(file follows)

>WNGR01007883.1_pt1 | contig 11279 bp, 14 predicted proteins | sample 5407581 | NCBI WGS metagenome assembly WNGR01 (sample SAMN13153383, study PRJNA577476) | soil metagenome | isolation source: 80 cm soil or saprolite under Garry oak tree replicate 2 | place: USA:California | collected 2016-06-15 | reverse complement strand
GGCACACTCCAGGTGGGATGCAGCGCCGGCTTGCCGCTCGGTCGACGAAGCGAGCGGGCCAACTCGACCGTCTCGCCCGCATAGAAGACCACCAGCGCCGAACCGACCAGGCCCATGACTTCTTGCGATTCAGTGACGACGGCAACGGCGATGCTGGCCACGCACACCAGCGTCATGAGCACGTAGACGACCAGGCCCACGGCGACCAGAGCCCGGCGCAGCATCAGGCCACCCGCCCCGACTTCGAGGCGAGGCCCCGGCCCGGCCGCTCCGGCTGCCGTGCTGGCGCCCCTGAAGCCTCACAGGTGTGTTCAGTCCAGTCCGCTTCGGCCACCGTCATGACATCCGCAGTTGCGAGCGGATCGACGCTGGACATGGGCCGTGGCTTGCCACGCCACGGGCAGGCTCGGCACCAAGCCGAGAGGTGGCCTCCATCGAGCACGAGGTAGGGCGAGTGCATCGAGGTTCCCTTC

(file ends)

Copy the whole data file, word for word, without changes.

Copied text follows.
>WNGR01007883.1_pt1 | contig 11279 bp, 14 predicted proteins | sample 5407581 | NCBI WGS metagenome assembly WNGR01 (sample SAMN13153383, study PRJNA577476) | soil metagenome | isolation source: 80 cm soil or saprolite under Garry oak tree replicate 2 | place: USA:California | collected 2016-06-15 | reverse complement strand
GGCACACTCCAGGTGGGATGCAGCGCCGGCTTGCCGCTCGGTCGACGAAGCGAGCGGGCCAACTCGACCGTCTCGCCCGCATAGAAGACCACCAGCGCCGAACCGACCAGGCCCATGACTTCTTGCGATTCAGTGACGACGGCAACGGCGATGCTGGCCACGCACACCAGCGTCATGAGCACGTAGACGACCAGGCCCACGGCGACCAGAGCCCGGCGCAGCATCAGGCCACCCGCCCCGACTTCGAGGCGAGGCCCCGGCCCGGCCGCTCCGGCTGCCGTGCTGGCGCCCCTGAAGCCTCACAGGTGTGTTCAGTCCAGTCCGCTTCGGCCACCGTCATGACATCCGCAGTTGCGAGCGGATCGACGCTGGACATGGGCCGTGGCTTGCCACGCCACGGGCAGGCTCGGCACCAAGCCGAGAGGTGGCCTCCATCGAGCACGAGGTAGGGCGAGTGCATCGAGGTTCCCTTC